Monday, 2 November 2015


With a Nigerian at the head of the AfDB and a South African representing the AU, never has the time been riper for South Africa and Nigeria to forgive past disagreements and lead the continent towards greater cooperation.

Yet another session of hand-wringing over the laggardly progress towards a pan-African common market was under way at the Port Louis conference centre in Mauritius when Nduka Obaigbena, Nigeria’s rumbustious press baron, burst into the conversation: “If we want an African economic union, we need to do one thing: set up a Nigeria-South Africa free trade zone tomorrow and invite the rest of the continent to join us,” he said.

Rows of earnest conference-goers nodded sagely at Obaigbena’s impetuosity, murmuring comments about “rivalries and Realpolitik” and “confidence-building”. But far from being an idealistic radical, Obaigbena is a die-hard capitalist whose efforts to extend his ThisDay newspaper empire from Nigeria to South Africa soared then crashed and burned in a year and a half. The newspaper closed its doors in 2004.

His idea of a Nigeria-South Africa free trade zone is not part of a futurist manifesto but was one of the cardinal aims when the two countries established their bi-national commission in 1999. After that bold start, diplomatic relations have gradually flagged, punctuated by spats and perceived slights peppered with a dash of history.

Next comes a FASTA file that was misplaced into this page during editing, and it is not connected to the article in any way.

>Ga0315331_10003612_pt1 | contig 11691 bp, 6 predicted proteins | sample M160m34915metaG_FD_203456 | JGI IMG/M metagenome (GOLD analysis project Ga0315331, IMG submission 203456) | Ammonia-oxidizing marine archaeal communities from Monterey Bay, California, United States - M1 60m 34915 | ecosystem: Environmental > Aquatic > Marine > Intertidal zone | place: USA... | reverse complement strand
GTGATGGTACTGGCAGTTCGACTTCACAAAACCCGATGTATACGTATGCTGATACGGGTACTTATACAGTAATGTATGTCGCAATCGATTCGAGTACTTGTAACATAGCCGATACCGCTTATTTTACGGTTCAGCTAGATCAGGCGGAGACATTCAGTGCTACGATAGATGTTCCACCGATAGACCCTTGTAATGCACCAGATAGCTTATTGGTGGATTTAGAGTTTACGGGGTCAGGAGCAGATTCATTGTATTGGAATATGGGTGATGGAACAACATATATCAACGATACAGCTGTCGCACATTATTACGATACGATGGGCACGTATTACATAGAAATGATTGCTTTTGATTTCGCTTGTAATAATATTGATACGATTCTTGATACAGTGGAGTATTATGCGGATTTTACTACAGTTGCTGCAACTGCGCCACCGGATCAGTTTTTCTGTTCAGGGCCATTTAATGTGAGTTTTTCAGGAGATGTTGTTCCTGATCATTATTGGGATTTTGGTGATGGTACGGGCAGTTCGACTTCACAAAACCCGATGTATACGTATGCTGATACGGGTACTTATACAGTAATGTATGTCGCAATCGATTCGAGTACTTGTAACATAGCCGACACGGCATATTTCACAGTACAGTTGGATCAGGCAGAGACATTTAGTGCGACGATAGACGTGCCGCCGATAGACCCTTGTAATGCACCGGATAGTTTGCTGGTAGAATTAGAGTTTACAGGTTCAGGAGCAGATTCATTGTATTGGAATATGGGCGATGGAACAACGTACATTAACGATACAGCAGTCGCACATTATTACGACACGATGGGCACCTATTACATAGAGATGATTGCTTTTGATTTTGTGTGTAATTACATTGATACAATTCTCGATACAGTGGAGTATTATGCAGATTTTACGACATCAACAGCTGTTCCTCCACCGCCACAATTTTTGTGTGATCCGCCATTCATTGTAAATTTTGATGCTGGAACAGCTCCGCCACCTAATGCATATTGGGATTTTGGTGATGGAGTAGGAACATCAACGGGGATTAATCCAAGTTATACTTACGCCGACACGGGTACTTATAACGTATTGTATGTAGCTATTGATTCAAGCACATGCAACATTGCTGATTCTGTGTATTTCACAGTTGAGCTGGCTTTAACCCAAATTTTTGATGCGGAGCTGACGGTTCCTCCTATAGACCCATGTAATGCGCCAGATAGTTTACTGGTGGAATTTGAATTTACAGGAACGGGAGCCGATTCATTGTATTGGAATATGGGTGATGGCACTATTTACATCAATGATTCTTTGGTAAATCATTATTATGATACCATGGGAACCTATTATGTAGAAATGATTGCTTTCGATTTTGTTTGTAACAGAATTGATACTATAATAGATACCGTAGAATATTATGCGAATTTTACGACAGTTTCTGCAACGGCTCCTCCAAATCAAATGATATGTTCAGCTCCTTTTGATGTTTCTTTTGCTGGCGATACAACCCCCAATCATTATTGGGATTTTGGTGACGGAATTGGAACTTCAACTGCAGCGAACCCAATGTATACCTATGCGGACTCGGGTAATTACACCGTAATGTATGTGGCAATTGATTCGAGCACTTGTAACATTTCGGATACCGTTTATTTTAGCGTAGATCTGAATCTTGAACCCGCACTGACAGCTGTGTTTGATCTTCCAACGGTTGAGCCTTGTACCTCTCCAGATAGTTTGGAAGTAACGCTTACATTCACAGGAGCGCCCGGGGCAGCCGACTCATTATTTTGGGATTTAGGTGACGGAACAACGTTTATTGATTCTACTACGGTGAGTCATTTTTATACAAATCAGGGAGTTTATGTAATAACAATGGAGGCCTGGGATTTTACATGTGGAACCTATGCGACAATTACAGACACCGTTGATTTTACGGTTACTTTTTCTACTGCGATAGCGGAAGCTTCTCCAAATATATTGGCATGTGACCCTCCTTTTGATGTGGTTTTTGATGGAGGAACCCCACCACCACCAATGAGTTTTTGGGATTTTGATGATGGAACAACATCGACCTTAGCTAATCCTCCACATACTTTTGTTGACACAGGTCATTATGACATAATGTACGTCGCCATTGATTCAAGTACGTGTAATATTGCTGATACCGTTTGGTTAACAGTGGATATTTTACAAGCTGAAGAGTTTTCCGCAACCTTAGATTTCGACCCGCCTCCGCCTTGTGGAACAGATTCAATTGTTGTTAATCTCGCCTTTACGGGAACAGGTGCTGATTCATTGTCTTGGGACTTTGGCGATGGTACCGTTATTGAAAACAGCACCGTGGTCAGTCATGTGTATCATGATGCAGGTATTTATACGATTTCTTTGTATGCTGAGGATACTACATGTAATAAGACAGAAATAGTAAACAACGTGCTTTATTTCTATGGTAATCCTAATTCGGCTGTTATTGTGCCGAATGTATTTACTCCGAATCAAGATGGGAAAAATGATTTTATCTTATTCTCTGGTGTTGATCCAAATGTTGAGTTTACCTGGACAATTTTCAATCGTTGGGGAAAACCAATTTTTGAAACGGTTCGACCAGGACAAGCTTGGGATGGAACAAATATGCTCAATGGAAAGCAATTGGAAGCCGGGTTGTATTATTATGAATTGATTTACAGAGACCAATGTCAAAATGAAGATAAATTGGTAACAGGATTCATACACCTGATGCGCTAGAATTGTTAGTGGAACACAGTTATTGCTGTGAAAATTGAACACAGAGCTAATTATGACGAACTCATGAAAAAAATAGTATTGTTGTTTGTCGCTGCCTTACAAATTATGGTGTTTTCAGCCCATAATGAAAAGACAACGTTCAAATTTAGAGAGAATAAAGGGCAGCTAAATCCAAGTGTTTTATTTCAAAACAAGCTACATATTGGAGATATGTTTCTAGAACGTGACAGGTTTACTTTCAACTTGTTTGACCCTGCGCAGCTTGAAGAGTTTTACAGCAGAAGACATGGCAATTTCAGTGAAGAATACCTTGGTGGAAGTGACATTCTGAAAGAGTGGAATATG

The idea of a free trade zone between two big economies kickstarting regional integration has strong historical roots. France and Germany – bitter enemies in two world wars and also Europe’s biggest economies – blazed a trail to form a coal and steel community, essentially the foundation stone of today’s European Union. They started that process just six years after the end of World War II: political differences gave way to the commercial logic of a free trade area and economic integration.

Nigeria and South Africa should be playing that same locomotive role in Africa. They are the continent’s top destinations for investment and have the market size to offer a solid economic platform: Nigeria is Africa’s biggest economy with a gross domestic product of $568.5bn and South Africa is its second with $349.8bn.

Commercial ties are on an upward course, albeit at a fraction of the pace that they should be. Compared to their transformative potential, Nigeria-South African relations are almost dysfunctional. What is the problem?

According to experts in Abuja and Pretoria, it is a mixture of personal chemistry, or lack thereof, and domestic politics outweighing foreign policy in both countries. Obed Bapela, a deputy minister in South Africa’s presidency, sounds the enthusiastic charge: “Look, you cannot ignore Nigeria. It will be to your peril if you do so. Nigeria is a factor in the continent, so we are a factor. We need each other. And we need to continuously build the relationships.”

Full story at Nigerians in South Africa.
By Crystal Orderson in Cape Town and Patrick Smith / THE AFRICA REPORT

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